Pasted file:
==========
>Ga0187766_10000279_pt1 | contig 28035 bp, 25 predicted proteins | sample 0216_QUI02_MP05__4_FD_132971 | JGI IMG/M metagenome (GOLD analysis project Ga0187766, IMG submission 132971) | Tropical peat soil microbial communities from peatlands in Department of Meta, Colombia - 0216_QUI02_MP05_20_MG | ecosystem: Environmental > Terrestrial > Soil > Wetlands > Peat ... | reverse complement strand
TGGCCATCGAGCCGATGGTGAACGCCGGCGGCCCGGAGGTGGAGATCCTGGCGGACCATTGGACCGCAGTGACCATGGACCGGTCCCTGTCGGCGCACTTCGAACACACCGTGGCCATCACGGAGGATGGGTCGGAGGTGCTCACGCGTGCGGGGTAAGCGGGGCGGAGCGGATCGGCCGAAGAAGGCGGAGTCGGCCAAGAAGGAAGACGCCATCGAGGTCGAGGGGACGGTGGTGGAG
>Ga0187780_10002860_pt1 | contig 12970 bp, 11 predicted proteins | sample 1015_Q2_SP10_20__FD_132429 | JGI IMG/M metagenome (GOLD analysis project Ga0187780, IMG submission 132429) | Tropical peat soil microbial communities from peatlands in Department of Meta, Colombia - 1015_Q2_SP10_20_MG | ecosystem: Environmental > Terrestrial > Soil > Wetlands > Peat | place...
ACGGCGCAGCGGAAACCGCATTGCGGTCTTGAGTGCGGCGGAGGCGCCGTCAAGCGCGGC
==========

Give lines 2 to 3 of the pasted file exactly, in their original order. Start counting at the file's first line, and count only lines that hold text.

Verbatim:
TGGCCATCGAGCCGATGGTGAACGCCGGCGGCCCGGAGGTGGAGATCCTGGCGGACCATTGGACCGCAGTGACCATGGACCGGTCCCTGTCGGCGCACTTCGAACACACCGTGGCCATCACGGAGGATGGGTCGGAGGTGCTCACGCGTGCGGGGTAAGCGGGGCGGAGCGGATCGGCCGAAGAAGGCGGAGTCGGCCAAGAAGGAAGACGCCATCGAGGTCGAGGGGACGGTGGTGGAG
>Ga0187780_10002860_pt1 | contig 12970 bp, 11 predicted proteins | sample 1015_Q2_SP10_20__FD_132429 | JGI IMG/M metagenome (GOLD analysis project Ga0187780, IMG submission 132429) | Tropical peat soil microbial communities from peatlands in Department of Meta, Colombia - 1015_Q2_SP10_20_MG | ecosystem: Environmental > Terrestrial > Soil > Wetlands > Peat | place...